The Year of St Joseph

Posted: 19th March 2021

The Guardian of us all.

Mrs McDermott, Head of RE, reminds us of this year papal theme:

‘Friday 19th March is the feast day of St Joseph and this year it is particularly important as it falls in the “Year of St Joseph.” To celebrate the 150th anniversary of St Joseph being declared the Patron of the Universal Church, Pope Francis has proclaimed a special “Year of St Joseph.” This began on 8th December, the Solemnity of the Immaculate Conception 2020 and will end on the same feast in 2021.  Pope Francis also wrote an Apostolic Letter “Patris corde” (“With a Father’s Heart”), to mark this 150th anniversary.

In “Patris corde”, Pope Francis describes St Joseph as a beloved father, a tender and loving father, an obedient father, an accepting father; a father who is creatively courageous, a working father, a father in the shadows. The Holy Father wrote “Patris corde” against the backdrop of the Covid-19 pandemic, which, he says, has helped us see more clearly the importance of “ordinary” people who, though far from the limelight, exercise patience and offer hope every day. In this, they resemble St Joseph, “the man who goes unnoticed, a daily, discreet and hidden presence,” who nonetheless played “an incomparable role in the history of salvation.”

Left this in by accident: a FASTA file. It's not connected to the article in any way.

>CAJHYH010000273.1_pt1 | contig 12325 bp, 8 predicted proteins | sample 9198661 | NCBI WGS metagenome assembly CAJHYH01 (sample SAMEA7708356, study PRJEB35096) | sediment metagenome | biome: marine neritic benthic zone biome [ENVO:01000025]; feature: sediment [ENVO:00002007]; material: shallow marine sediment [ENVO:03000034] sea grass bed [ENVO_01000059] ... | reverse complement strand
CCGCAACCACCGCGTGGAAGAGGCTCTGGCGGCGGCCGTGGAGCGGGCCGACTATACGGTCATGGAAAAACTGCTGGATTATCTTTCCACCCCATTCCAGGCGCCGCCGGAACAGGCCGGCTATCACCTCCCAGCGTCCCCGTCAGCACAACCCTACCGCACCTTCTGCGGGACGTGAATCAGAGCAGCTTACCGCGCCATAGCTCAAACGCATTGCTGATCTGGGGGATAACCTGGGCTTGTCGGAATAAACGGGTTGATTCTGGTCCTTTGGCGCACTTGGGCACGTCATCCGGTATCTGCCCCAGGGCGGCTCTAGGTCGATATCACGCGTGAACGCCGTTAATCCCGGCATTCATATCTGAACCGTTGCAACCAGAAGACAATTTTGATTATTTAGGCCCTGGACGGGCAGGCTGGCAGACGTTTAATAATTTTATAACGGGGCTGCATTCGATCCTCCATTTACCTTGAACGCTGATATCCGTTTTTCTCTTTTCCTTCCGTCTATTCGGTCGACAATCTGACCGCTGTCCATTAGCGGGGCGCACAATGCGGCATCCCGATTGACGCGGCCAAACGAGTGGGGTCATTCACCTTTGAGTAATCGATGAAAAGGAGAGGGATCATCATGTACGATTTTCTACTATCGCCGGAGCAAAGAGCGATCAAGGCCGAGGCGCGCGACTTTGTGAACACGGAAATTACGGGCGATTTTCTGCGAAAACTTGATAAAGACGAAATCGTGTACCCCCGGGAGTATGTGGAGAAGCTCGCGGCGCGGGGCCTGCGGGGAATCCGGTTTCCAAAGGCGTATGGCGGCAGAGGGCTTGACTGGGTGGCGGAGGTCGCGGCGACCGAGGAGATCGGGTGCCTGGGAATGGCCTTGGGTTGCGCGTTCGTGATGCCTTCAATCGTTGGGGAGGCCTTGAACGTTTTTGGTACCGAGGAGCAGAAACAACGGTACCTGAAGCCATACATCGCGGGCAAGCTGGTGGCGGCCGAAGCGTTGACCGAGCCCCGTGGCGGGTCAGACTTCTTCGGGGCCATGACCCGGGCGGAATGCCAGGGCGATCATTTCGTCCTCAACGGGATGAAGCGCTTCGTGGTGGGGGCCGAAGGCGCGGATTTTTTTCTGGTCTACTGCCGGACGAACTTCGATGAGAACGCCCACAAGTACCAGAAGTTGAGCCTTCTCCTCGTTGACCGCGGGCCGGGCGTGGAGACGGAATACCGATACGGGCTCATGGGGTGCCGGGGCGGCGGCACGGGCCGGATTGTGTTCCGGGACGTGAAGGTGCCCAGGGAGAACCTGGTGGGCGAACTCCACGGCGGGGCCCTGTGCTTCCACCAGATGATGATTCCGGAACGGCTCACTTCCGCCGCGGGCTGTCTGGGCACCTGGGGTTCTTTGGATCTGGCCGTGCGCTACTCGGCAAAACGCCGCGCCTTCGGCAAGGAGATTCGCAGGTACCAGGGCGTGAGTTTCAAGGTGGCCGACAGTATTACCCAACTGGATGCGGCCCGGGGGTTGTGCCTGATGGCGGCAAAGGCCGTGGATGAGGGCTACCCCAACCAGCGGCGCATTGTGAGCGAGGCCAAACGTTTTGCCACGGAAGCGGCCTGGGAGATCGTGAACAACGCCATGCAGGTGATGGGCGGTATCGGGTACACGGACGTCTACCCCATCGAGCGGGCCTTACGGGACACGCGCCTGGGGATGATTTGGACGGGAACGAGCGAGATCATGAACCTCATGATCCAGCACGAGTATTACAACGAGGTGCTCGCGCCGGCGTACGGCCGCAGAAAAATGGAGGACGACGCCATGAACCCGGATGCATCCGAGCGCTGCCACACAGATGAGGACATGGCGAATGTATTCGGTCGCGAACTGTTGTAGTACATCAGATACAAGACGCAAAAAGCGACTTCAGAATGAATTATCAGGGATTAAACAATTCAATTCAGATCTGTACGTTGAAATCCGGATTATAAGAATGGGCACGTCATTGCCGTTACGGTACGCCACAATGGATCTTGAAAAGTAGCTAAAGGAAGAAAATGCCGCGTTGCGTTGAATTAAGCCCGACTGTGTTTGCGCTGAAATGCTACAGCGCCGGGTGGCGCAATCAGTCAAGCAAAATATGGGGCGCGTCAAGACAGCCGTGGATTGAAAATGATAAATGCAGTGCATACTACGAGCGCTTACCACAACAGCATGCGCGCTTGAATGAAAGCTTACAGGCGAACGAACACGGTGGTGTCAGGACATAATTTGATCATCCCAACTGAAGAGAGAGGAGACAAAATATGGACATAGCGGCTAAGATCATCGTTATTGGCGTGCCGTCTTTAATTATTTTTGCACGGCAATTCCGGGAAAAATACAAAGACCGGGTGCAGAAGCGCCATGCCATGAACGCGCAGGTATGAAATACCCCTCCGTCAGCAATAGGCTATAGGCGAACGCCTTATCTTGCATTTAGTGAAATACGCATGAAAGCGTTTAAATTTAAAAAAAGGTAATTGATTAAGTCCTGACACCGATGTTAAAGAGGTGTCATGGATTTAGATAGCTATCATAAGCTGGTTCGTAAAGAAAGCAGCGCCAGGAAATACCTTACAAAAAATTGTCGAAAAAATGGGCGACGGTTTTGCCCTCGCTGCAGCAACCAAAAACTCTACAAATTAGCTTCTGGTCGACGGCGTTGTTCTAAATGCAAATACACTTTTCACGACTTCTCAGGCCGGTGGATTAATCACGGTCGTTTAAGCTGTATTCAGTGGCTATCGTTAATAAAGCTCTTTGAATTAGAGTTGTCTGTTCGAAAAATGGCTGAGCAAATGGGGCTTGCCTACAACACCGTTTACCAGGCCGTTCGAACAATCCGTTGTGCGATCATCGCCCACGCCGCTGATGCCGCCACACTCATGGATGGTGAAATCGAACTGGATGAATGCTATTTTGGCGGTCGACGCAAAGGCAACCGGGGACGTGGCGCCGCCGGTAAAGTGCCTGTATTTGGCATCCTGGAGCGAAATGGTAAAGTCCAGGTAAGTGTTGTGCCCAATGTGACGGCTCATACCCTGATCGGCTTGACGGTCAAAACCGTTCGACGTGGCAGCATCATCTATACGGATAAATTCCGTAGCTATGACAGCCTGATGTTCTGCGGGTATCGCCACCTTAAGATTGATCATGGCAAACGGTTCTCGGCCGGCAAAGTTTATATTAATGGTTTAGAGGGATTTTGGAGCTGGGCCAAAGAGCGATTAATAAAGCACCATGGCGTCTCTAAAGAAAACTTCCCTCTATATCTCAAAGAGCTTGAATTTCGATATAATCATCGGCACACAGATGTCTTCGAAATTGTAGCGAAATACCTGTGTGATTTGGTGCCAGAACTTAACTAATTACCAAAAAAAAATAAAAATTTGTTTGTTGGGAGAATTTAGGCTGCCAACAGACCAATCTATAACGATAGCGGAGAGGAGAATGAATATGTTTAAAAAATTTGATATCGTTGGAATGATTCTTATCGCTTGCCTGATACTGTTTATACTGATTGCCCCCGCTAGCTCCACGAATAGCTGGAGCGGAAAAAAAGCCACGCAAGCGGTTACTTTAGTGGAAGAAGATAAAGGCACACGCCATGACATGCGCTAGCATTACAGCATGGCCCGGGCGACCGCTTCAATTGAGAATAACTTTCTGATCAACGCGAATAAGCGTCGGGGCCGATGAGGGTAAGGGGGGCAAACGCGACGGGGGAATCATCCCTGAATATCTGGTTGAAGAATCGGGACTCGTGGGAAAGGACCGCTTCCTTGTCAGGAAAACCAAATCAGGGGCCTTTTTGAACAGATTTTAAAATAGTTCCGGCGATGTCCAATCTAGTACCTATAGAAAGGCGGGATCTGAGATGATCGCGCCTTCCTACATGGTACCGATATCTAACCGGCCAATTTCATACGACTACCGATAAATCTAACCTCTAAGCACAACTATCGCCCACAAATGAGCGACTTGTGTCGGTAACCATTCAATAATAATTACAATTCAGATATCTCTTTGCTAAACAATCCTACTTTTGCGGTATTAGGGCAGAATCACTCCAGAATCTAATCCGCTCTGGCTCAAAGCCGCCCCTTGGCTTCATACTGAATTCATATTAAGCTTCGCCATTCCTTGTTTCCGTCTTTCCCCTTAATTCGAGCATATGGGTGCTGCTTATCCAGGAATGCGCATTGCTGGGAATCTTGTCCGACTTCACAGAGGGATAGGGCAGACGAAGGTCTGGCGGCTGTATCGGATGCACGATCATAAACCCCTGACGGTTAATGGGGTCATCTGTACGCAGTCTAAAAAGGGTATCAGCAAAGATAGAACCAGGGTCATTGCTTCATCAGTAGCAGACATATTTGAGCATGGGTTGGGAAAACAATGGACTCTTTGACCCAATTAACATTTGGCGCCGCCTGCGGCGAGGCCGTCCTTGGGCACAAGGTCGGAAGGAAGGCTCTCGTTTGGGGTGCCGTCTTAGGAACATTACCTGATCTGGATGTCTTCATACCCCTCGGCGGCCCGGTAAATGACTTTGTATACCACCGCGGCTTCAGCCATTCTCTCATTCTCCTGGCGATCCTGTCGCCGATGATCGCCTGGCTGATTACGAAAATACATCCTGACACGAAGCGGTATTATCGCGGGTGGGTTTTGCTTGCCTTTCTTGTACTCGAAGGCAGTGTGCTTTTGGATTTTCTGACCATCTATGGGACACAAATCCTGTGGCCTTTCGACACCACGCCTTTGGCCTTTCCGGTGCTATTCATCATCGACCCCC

I particularly love Pope Francis’ description of the importance of St Joseph as, “A carpenter who earned an honest living to provide for his family,” as my own father was a carpenter, who also lived his whole life working hard to provide for our family. This example of St Joseph teaches us “the value, the dignity and the joy of what it means to eat bread that is the fruit of one’s own labour.” The Holy Father uses this aspect of Joseph’s character to launch an appeal in favour of work, which has become “a burning social issue” even in countries with a certain level of well-being. “There is a renewed need to appreciate the importance of dignified work, of which Saint Joseph is an exemplary patron,” the Pope writes.

Work, he says, “is a means of participating in the work of salvation, an opportunity to hasten the coming of the Kingdom, to develop our talents and abilities, and to put them at the service of society and fraternal communion.” For each of us, this is a reminder of our responsibility to nurture and develop our talents to build God’s Kingdom on earth. Pope Francis explains that those who work, “are co-operating with God himself, and in some way become creators of the world around us.”

At the conclusion of his Letter, he adds a prayer to St Joseph, which he encourages all of us to pray together:

Hail, Guardian of the Redeemer,
Spouse of the Blessed Virgin Mary.
To you God entrusted his only Son;
in you Mary placed her trust;
with you Christ became man.

Blessed Joseph, to us too,
show yourself a father
and guide us in the path of life.
Obtain for us grace, mercy, and courage,
and defend us from every evil.


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